Multi-stakeholder regulation can infuse trust

When it comes to the wider impact of social media, there are multiple stakeholders at play. These include the general users, the government, the opposition, public figures, businesses, academia, judiciary, and the social media platforms themselves, among others.

So, a panel that comprises representations from several of these stakeholder groups should ideally be allowed to monitor, judge, and moderate the social media platforms. Such a measure would help alleviate the apprehensions that the new rules and regulations may be misused by a government in power.

It would also ensure that social media has not just power, but also shoulders the responsibility that is required of an internet intermediary in today’s context. With up to half of India’s eligible population (less than 13/14 years of age) likely to be on one social media platform or the other, there indeed is a need to ensure that these platforms are not used by elements that are detrimental to the society and the nation.

Indeed, when too much power, direct or indirect, gets concentrated in any institution or platform, it is important to put the right set of checks and balances in place.

By issuing the intermediary guidelines, the government has done well to put the necessary checks in place. What it needs to do now is to balance it all by constituting a multi-stakeholder mechanism (panel) to monitor any potential breach and recommend any corrective measures or punitive actions to the concerned government authorities.

This way, the panel itself works like an intermediary between the government and the social media companies as well as between the users and the government or the social media companies.

Ironic that WhatsApp breaches privacy but wants govt to practice it!

Ironic that WhatsApp breaches privacy but wants govt to practice it!

Deepak KumarThe deadline to comply with the “Intermediary Guidelines” issued by the Ministry of Electronics and Information Technology (MEITY) ended on 25 May 2021 for Facebook, WhatsApp, Twitter, and others. For most of the part, the guidelines are not hard to comply with. To its credit, the government has given the intermediaries significant amount of time to take the necessary actions.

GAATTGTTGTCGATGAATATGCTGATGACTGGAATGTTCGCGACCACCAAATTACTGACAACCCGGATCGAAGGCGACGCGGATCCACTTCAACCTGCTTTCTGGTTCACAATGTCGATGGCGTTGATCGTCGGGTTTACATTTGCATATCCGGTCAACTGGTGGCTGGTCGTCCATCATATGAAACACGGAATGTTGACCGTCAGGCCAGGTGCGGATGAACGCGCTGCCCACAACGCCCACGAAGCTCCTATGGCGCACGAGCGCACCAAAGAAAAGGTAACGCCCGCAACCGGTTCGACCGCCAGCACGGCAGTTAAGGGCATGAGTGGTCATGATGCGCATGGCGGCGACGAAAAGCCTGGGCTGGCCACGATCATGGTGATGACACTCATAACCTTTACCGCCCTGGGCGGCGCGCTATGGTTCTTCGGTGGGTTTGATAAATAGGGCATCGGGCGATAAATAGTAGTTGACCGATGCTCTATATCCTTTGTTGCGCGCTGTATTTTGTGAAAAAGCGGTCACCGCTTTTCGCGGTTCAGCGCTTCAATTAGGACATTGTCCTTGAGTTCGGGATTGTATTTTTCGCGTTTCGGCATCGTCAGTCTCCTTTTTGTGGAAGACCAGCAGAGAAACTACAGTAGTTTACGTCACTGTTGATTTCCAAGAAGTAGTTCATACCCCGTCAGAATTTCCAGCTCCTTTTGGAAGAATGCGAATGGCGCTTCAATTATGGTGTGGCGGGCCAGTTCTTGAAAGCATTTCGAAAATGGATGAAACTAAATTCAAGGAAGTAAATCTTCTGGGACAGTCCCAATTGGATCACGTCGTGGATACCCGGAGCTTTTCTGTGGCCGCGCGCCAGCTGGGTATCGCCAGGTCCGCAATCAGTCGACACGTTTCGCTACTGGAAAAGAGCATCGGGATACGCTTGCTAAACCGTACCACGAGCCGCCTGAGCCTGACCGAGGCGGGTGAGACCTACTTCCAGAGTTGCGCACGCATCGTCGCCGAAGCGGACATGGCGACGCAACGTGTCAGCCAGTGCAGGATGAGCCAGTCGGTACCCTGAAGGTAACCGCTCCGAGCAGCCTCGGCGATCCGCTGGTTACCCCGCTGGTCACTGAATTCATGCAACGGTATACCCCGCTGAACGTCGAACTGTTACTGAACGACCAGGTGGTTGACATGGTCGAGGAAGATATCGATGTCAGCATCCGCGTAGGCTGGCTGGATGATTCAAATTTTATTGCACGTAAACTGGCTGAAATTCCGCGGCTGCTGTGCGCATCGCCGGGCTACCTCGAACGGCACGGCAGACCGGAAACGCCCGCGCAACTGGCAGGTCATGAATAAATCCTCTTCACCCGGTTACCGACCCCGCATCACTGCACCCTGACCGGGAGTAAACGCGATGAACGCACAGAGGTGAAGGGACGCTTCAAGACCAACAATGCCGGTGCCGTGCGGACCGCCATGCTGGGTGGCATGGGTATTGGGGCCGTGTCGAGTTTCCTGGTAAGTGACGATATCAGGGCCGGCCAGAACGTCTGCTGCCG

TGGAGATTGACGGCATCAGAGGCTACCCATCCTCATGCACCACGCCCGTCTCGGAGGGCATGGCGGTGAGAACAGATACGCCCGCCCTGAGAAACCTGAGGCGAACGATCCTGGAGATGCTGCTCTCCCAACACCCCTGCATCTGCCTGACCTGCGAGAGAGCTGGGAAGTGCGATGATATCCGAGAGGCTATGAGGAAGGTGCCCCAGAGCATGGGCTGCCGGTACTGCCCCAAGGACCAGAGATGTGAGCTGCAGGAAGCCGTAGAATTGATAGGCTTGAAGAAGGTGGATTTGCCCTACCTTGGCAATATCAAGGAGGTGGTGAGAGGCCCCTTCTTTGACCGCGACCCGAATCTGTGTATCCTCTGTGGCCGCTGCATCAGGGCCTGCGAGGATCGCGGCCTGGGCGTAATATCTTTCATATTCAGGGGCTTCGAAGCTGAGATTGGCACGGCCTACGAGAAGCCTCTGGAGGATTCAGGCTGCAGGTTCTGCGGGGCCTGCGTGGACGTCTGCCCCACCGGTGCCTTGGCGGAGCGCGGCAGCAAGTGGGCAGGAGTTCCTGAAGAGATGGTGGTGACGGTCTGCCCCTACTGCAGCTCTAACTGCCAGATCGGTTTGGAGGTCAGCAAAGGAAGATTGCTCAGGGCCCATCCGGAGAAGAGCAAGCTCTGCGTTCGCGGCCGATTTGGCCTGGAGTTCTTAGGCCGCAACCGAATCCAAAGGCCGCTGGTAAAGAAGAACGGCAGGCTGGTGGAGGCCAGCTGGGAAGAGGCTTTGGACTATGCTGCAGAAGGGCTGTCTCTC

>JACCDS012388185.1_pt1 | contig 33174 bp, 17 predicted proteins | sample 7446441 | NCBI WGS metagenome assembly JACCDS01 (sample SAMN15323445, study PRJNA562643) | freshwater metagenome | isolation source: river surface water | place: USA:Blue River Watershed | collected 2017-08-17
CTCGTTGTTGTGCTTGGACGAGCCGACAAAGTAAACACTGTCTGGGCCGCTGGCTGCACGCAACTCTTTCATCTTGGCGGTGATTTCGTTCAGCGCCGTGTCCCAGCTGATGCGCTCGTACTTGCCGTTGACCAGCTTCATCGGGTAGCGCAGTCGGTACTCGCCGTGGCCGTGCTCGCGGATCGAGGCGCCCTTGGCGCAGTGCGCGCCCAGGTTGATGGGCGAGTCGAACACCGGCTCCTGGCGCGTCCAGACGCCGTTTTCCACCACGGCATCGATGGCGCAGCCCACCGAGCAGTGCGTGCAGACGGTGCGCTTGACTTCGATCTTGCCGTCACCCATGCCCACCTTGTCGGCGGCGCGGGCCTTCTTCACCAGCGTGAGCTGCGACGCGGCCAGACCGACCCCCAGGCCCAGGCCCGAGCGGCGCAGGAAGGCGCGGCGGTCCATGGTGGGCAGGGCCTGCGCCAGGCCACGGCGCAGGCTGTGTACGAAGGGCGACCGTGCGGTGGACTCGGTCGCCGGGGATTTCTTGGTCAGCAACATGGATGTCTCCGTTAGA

However, none of the major social media majors at whom the guidelines were aimed at, have bothered to fully comply. It looks like they were hoping for the deadline to be extended, which didn’t happen in this particular case.

Twitter has not commented. Facebook said it “aims to comply,” and also wants to discuss some “issues which need more engagement.” Google said it has a “long history” of compliance.

WhatsApp has responded by filing a lawsuit in the Delhi High Court against the guidelines using the ‘privacy’ pretext. It is ironic that the social messaging major has used the ‘privacy’ argument to oppose the guidelines, especially when it has been widely accused by users as a usurper of users’ privacy rights.

Its argument is particularly in the context of rule to “enable identification of the first originator of the information” for certain types of messages. It says that enabling this feature would break its “end-to-end encryption” and undermine people’s right to ‘privacy.’

Sometime after the beginning of this year, WhatsApp started notifying its users that it had updated its privacy policy and the users could either accept the new policy or quit using WhatsApp by 8 February 2021. Later, it extended the deadline to accept the new privacy policy by 15 May.

Better World had done a quick survey with 565 users, in which only around 18% user said the change didn’t bother them at all. Of the remaining 82%, 37% users considered the new privacy policy a serious breach of their privacy, while 45% said they it was not good, though they could live with it.

To see the survey details, read: Better World User Survey on WhatsApp Privacy Policy.

Interestingly, the survey also showed a majority of users had no qualms in leaving WhatsApp on privacy issue. Around 18% of respondents said they had already quit WhatsApp as the only app, while another 25% said they planned to do so within a week’s time and yet another 29% said they planned to quit in a month’s time.